CLINICAL TRIAL DESIGN, ANALYSIS AND REPORTING FROM THE DOOR OF SPONSOR OR CRO.
Clinical Research Coordinator(CRC)
Tech Observer India Pvt Ltd
The Global CRO, N.Delhi
The Clinical trial design is the formulation of trials and experiments in Medical and epidemiological research. Clinical trials are research studies that involve patient or healthy people. They are designed to test new treatments such as drugs, vaccines, new approaches to preventing disease, surgery, radiotherapy, physical and psychological therapies and methods of diagnosing disease. The choice of trial design is always a critical decision in designing a clinical trial: That choice affects the inferences that can be drawn from the trial, the ethical acceptability of the trial, the degree to which bias in conducting and analyzing the study can be minimized, the type of subjects that can be recruited and the pace of recruitment, the kind of endpoint that can be studied, the acceptability of the results by the regulatory authorities, and many other features of the study, it conduct and its interpretation.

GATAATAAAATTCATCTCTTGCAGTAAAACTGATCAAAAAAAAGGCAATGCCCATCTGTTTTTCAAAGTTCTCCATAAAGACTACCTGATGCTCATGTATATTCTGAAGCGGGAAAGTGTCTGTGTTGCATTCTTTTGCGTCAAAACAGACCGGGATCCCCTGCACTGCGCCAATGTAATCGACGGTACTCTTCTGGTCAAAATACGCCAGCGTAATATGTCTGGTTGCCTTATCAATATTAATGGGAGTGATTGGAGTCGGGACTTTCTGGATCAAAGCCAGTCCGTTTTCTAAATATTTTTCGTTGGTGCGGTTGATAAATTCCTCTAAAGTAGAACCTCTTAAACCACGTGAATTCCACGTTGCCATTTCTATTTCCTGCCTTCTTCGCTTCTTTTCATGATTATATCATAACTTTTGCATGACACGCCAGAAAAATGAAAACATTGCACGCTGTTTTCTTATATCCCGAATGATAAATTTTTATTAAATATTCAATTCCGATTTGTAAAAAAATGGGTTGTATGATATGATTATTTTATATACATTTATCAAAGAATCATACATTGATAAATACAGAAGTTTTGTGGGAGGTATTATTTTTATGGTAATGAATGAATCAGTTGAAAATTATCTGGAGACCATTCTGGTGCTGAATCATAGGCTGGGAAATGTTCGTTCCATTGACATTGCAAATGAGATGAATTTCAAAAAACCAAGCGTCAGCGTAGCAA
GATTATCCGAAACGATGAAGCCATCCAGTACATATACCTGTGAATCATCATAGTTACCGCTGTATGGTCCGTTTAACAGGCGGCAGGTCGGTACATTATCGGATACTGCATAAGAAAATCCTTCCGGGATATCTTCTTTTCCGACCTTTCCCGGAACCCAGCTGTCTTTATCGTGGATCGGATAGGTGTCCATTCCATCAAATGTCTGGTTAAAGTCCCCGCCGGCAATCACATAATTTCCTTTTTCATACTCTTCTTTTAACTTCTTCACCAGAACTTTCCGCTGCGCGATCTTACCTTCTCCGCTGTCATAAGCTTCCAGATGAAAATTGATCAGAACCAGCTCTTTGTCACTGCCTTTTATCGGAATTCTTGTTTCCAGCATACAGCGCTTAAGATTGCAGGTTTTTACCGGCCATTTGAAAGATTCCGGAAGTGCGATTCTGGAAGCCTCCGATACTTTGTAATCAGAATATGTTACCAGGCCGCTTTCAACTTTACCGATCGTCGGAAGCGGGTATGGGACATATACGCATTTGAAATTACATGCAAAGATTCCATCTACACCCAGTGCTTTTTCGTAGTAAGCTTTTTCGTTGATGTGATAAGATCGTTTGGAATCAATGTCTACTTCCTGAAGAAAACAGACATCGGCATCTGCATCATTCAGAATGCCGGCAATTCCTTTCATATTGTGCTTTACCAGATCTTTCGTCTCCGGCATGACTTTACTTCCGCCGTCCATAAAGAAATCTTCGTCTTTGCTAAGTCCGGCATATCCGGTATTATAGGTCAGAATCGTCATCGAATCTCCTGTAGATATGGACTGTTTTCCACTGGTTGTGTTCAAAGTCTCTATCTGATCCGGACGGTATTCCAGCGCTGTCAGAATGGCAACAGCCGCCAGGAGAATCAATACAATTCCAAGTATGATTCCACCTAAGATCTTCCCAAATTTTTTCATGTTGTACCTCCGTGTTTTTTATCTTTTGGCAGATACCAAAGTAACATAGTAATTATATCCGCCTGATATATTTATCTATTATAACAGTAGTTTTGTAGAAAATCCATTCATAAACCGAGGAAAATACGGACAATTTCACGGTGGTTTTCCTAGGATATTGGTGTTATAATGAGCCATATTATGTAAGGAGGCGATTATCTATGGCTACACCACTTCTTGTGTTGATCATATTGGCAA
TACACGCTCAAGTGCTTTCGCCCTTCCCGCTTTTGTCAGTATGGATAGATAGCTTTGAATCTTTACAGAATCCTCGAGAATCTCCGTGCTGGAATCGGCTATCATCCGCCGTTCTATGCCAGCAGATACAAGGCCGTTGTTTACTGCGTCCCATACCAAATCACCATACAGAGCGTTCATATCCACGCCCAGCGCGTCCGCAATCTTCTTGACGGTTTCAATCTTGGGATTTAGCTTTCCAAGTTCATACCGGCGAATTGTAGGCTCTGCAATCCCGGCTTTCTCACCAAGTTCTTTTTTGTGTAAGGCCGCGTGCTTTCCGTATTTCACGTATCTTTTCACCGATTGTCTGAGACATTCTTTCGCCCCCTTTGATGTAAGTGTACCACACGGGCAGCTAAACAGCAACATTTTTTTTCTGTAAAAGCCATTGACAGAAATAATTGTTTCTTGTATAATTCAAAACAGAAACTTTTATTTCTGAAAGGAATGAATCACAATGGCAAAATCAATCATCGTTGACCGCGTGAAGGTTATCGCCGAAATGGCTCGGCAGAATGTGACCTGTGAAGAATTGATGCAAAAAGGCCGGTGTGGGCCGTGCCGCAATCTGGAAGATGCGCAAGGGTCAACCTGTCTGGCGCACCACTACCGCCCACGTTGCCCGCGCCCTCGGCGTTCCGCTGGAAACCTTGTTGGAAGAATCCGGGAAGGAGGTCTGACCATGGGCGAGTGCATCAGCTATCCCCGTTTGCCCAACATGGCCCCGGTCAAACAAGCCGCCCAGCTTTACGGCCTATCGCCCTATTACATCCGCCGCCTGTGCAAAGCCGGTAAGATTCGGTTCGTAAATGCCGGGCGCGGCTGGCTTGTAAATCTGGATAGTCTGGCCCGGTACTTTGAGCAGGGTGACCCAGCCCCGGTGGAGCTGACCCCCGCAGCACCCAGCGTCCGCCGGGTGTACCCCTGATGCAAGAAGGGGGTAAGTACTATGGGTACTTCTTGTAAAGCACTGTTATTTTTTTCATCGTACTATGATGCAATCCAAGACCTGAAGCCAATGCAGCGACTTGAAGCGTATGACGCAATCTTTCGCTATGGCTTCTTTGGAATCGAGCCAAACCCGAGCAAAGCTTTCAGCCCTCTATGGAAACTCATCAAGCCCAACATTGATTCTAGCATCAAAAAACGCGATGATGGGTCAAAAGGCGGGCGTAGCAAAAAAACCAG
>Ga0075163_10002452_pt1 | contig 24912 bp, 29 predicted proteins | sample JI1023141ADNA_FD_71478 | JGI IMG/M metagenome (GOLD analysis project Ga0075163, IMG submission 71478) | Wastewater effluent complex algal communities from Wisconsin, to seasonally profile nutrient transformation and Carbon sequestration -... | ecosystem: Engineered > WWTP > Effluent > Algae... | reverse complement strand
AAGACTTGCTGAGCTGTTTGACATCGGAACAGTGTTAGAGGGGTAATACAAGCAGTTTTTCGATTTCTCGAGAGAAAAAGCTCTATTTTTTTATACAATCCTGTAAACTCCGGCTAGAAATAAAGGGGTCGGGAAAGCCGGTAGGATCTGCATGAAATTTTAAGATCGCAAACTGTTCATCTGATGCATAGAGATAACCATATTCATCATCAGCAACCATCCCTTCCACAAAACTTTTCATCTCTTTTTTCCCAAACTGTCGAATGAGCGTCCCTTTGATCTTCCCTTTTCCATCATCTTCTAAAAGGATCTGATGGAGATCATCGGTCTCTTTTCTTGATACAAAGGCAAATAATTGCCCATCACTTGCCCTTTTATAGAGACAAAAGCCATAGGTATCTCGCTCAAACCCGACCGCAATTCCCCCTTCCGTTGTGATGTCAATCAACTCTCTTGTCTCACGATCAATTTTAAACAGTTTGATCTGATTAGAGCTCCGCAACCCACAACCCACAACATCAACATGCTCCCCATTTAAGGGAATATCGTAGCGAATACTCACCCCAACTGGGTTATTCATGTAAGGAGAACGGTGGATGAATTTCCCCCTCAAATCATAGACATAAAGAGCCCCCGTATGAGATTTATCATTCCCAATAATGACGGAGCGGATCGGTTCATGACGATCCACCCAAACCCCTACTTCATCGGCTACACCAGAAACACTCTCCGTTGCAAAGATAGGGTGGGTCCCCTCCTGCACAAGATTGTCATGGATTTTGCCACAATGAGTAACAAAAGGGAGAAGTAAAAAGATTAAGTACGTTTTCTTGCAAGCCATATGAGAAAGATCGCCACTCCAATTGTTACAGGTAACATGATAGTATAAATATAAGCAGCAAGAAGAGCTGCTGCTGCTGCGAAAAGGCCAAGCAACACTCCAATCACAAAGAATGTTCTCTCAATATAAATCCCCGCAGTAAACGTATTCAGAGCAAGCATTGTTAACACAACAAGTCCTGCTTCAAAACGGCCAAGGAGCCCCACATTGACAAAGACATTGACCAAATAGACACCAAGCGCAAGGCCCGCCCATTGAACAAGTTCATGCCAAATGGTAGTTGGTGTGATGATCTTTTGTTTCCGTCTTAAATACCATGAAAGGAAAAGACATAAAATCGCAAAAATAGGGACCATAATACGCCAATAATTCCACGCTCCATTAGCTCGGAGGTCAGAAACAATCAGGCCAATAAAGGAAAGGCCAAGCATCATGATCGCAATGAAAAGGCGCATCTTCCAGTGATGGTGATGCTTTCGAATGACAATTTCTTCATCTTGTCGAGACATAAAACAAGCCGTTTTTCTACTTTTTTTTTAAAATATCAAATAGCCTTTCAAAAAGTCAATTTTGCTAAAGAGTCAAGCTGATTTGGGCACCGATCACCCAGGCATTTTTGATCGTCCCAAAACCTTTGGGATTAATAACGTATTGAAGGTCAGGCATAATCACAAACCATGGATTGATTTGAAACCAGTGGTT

REFERENCE ID: PHARMATUTOR-ART-2069
Clinical trials are medical research studies to test whether different treatments are safe and how well they work[1,2]. Some trial are involves healthy members of the public and others involve patients who may be offered the option of taking part in a trial during the care and treatment—as in the cases of Cancer /HIV Patients.
Clinical trials aim to find the best way to:
* Prevent disease and reduce the number of people who become ill.
* Treat illness to improve survival rate or increase the number of people cured.
* Improve the quality of life of people living with illness; including reducing symptoms or the side effects of treatments, such as chemotherapy.
* Diagnose disease and health problem.
Clinical trials covers a wide range of different types of research – for example, Trials are often used to treat new medicines or vaccines but they can also be used to look at new combinations of existing medicines. They can also be used to test whether giving a different treatment in a different way will make it more effective or reduce any side effects. Some trials are designed to try out ways to prevent a particular disease in a people who have never had the disease or to prevent a disease from returning.
During the latter stages of the treatment being developed, researchers will reports on the benefits and risks so that doctors can decide whether to use it, or how best to use it. It is important that results of the clinical trials are published so that people can use the informal to help them make decision about treatment and health care[2,3].